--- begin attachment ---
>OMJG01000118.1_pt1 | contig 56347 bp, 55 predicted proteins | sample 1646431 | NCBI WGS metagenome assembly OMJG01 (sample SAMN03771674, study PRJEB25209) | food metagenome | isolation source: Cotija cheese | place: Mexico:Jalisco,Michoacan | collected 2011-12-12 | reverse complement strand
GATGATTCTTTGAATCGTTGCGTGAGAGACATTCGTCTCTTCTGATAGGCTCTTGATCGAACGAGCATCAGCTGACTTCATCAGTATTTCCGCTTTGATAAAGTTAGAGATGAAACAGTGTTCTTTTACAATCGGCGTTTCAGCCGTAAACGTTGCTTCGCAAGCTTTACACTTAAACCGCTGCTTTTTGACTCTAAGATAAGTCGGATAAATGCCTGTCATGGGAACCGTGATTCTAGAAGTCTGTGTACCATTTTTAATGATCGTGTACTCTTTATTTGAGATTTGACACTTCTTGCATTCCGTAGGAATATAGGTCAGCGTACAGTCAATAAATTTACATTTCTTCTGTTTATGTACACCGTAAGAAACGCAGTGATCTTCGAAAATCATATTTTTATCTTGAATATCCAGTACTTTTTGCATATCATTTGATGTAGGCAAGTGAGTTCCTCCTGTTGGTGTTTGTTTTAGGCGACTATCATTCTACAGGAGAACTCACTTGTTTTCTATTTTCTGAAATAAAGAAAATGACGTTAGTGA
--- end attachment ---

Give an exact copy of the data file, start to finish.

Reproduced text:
>OMJG01000118.1_pt1 | contig 56347 bp, 55 predicted proteins | sample 1646431 | NCBI WGS metagenome assembly OMJG01 (sample SAMN03771674, study PRJEB25209) | food metagenome | isolation source: Cotija cheese | place: Mexico:Jalisco,Michoacan | collected 2011-12-12 | reverse complement strand
GATGATTCTTTGAATCGTTGCGTGAGAGACATTCGTCTCTTCTGATAGGCTCTTGATCGAACGAGCATCAGCTGACTTCATCAGTATTTCCGCTTTGATAAAGTTAGAGATGAAACAGTGTTCTTTTACAATCGGCGTTTCAGCCGTAAACGTTGCTTCGCAAGCTTTACACTTAAACCGCTGCTTTTTGACTCTAAGATAAGTCGGATAAATGCCTGTCATGGGAACCGTGATTCTAGAAGTCTGTGTACCATTTTTAATGATCGTGTACTCTTTATTTGAGATTTGACACTTCTTGCATTCCGTAGGAATATAGGTCAGCGTACAGTCAATAAATTTACATTTCTTCTGTTTATGTACACCGTAAGAAACGCAGTGATCTTCGAAAATCATATTTTTATCTTGAATATCCAGTACTTTTTGCATATCATTTGATGTAGGCAAGTGAGTTCCTCCTGTTGGTGTTTGTTTTAGGCGACTATCATTCTACAGGAGAACTCACTTGTTTTCTATTTTCTGAAATAAAGAAAATGACGTTAGTGA